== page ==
rasx() on film: 2009

The year 2009 damn-sure should be the toughest year in my adult life. I learned quite a bit—but not enough about writing about film. This year only has one half-dozen entries from my Blog—apart from those compiled in “DVDs with the Elders.” Nevertheless, here are references to films that I’m exceptionally proud to recommend.

2009-04-29: “Movie Dare: You make a movie about this… Buy this DVD at Amazon.com! “The twist out of the stereotype is that Black girl is upset about her best friend dating a Black guy because she expected her friend to do “better” than that. You might remember a scene from Christopher Morahan, his epic, The Jewel in the Crown, where Daphne Manners is described as “diminished” for being in a relationship with Hari Kumar. In an effort to show something of what Elaine Brown calls “New Age Racism,” we see a Black girl in 21st century fiction essentially saying the same thing that was said in 1940s-based fiction. You’ve come a long way, baby…”
2009-04-29: “When you only have time to see one African genocide movie, see ‘Sometimes in April’ Buy this DVD at Amazon.com! “What is very, very, very important about Sometimes in April is this shot from a scene with the lovely but mud-covered Pamela Nomvete: African people stopped the African killing. Raoul Peck made a point to show this—and you can listen to him on the commentary track of the DVD referring to this explicitly. Just in case your multi-billion-dollar-Hollywood-produced aversions are having trouble interpreting this scene (hey, it can happen to me too), Peck is showing us an African soldier saving an African woman and an African child.”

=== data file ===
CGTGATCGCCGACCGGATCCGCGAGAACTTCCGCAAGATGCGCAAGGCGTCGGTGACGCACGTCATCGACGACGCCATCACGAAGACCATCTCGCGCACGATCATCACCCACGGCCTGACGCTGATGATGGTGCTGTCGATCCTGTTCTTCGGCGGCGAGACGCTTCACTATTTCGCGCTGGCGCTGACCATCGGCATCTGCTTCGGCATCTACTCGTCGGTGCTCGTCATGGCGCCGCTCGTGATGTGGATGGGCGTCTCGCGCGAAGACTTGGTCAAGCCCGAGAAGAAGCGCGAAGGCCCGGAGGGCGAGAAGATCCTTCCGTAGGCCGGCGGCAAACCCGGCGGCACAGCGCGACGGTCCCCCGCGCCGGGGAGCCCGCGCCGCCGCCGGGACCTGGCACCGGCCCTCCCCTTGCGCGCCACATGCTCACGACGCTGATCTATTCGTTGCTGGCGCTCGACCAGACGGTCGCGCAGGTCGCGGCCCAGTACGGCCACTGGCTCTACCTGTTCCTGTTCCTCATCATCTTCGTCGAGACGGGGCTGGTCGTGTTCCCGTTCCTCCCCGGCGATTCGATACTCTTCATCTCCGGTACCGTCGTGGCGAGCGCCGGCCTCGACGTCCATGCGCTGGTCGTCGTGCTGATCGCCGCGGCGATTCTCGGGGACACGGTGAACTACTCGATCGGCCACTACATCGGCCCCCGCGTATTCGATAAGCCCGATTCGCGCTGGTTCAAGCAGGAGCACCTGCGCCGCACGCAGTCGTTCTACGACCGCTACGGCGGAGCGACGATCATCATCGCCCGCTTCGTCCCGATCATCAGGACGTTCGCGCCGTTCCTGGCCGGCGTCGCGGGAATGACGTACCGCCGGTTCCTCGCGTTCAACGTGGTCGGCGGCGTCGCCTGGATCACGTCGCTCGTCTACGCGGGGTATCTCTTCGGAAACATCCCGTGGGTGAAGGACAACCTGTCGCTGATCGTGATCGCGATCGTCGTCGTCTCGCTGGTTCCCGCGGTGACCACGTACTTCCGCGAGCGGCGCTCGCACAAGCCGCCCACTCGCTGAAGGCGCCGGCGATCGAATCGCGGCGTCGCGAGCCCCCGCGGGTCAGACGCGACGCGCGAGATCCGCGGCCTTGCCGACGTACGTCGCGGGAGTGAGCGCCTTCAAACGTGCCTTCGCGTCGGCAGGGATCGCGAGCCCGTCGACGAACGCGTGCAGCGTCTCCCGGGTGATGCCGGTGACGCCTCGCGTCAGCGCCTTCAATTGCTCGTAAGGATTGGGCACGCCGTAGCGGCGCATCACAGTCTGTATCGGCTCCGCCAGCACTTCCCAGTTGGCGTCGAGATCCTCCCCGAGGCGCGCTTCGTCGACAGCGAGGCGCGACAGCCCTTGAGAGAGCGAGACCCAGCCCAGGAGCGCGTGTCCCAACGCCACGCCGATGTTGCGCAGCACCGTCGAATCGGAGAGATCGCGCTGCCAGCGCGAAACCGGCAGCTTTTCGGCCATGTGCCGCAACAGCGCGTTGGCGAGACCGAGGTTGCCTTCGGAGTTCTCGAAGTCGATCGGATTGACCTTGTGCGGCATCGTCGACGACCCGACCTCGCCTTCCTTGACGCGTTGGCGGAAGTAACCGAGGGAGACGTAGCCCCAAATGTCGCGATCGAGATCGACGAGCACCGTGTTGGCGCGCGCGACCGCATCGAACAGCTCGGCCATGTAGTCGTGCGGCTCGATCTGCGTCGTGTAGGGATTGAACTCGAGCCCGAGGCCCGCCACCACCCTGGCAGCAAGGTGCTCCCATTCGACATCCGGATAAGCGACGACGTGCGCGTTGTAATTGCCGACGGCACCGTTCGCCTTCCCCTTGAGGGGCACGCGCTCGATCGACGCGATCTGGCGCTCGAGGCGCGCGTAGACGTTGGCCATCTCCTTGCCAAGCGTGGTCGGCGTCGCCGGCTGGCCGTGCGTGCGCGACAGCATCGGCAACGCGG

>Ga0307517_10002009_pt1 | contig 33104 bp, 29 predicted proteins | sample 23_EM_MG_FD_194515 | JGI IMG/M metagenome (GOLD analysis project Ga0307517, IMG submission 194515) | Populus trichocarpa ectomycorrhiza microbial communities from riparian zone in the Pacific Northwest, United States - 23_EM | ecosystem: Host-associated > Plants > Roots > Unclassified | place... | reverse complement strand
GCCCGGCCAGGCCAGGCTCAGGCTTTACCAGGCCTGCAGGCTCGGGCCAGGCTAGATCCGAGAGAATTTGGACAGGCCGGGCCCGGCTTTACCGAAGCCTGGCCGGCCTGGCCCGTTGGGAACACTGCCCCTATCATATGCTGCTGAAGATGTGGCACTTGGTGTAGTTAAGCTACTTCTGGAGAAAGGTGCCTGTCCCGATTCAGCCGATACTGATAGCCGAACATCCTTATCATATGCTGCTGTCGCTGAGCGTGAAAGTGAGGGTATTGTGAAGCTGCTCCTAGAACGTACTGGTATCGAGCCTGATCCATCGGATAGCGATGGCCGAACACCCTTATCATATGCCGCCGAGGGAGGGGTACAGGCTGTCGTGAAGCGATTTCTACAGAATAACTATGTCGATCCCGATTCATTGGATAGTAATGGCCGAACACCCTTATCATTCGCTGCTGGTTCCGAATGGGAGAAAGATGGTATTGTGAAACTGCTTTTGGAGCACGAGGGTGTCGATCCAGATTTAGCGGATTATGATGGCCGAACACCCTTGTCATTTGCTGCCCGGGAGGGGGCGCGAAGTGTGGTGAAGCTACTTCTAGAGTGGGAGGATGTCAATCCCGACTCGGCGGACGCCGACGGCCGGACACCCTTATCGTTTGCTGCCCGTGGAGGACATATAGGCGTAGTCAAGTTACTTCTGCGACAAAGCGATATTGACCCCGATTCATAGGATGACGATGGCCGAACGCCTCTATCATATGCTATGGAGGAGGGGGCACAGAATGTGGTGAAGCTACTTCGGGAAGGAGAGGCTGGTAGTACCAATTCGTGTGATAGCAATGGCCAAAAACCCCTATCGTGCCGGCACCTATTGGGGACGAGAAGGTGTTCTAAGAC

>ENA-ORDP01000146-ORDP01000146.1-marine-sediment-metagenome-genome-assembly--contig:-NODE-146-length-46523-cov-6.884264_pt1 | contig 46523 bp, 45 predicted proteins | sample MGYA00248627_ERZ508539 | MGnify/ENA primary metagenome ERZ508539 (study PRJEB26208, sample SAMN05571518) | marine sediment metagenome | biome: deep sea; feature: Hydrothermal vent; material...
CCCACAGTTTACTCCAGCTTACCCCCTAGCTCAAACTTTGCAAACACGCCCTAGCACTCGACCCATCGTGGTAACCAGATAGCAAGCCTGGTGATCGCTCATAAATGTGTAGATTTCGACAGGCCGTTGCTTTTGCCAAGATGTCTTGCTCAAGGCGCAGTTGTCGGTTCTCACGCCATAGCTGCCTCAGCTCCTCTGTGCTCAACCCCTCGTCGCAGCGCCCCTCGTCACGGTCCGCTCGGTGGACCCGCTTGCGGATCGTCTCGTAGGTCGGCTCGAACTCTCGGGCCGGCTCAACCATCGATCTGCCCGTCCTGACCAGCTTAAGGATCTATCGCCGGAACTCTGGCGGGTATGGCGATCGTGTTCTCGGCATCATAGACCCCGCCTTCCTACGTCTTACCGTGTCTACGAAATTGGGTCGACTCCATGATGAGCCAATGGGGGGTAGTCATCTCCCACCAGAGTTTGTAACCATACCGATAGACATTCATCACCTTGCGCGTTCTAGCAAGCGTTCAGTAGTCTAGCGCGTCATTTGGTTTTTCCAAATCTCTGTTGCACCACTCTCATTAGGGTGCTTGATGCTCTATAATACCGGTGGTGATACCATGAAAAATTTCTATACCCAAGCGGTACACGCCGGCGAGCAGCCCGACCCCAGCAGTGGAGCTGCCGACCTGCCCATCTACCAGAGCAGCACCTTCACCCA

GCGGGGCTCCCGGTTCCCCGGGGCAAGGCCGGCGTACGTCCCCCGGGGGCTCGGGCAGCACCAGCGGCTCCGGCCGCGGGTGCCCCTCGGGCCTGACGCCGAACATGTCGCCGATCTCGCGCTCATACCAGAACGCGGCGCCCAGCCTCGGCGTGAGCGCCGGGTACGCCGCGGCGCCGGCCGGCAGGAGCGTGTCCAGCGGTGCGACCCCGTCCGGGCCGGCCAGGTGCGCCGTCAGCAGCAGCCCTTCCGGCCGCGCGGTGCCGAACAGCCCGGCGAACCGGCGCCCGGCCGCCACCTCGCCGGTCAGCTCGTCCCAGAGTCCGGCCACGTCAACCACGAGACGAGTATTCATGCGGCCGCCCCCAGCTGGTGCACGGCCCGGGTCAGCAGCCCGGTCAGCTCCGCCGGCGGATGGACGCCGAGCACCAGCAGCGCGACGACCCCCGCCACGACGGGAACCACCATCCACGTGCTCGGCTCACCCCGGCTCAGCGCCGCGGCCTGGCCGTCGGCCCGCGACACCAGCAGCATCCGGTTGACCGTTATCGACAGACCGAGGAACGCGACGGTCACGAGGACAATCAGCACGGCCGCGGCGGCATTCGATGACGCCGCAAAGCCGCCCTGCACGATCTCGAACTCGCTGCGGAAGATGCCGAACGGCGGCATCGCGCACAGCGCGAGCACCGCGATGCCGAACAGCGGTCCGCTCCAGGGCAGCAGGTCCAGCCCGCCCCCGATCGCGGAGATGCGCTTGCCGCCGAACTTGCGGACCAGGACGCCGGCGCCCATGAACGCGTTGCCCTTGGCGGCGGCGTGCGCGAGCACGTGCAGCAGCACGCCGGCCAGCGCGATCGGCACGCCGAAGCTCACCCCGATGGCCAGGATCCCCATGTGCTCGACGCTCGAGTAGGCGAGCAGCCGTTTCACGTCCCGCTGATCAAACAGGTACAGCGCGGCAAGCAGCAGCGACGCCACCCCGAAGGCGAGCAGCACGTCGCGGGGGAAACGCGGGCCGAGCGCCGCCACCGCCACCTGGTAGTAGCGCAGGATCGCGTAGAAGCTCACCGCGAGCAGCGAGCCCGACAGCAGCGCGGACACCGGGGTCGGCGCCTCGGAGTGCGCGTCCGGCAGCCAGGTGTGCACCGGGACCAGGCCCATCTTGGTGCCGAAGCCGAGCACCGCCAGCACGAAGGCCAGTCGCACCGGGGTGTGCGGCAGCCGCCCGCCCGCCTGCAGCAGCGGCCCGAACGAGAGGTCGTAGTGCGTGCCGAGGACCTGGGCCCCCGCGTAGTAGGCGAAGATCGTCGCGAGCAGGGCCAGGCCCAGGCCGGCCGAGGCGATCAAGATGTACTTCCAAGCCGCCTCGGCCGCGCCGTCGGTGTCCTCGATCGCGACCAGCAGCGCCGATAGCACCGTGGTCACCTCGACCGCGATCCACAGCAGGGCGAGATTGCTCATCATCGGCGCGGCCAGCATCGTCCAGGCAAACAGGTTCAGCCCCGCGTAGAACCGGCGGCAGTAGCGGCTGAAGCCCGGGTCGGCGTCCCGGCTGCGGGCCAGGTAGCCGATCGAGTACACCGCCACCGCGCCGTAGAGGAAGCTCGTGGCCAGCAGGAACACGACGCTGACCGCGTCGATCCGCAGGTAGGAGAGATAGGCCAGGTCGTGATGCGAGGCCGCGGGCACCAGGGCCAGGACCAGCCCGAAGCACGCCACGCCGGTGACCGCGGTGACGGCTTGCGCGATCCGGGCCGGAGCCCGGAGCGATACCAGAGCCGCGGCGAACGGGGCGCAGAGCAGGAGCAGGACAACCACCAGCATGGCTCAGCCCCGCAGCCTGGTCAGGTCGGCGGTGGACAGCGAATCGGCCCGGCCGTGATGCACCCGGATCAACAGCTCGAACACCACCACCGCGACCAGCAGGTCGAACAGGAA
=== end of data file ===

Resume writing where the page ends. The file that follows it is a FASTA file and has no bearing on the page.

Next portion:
2009/05/07: “Kenneth Branagh’s and Lawrence Fishburne’s Othello “Now, on the flip side of the Roman coin, I have also heard very, very strong suggestions from the days of my impressionable youth that Othello’s love for Desdemona was blind—to be blunt: colorblind. I don’t know what script my appointed educational authorities were reading but Othello under Oliver Parker’s direction has Lawrence Fishburne at a very pivotal moment explicitly identifying Desdemona’s beauty by her skin color. Lawrence Fishburne in the show says, “Yet I’ll not shed her blood, nor scar that whiter skin of hers than snow, and smooth as monumental alabaster…”
2009/05/25: “‘Days of Glory’: The African Soldiers of WWII Buy this product at Amazon.com! “My captive hope is that it is not too ignorant to regard Jamel Debbouze as the Chris Rock of France. You can see how adorable he looks in this shot. Harold Hyman describes him as “the impish one.” I’m surprised to know that he was in Spike Lee’s 2005 film, She Hate Me—but I know very well about his work in Luc Besson’s Angel-A (2005).”
2009/07/14: “The Cinematography of James E. Hinton for ‘Ganja and Hess’ Buy this DVD at Amazon.com! “The name James E. Hinton is a very important answer to my begging question. He was the cinematographer for Bill Gunn’s second directorial effort in 1973’s Ganja and Hess. This ethereal and effortlessly African image of Mabel King (as the mythical “Queen of Myrthia”) compels me to wonder about the cinematography—and sparks my curiosity about James E. Hinton (and Bill Gunn). Apart from some fascinating tidbits in the DVD extras, I am still looking for more about James E. Hinton.”
2009/10/16: “Abdoulaye Ascofaré and the Film That Touches Me Most “For those with little feelings for such African works, you might dig into a similar artistic story of third-world girls faced with sex slavery. See Lukas Moodysson’s Lilja 4-ever. The first act of the film features a heart-wrenching scene where a mother abandons her teenage daughter. I had to stop watching the movie for weeks before I decided to finish the film.”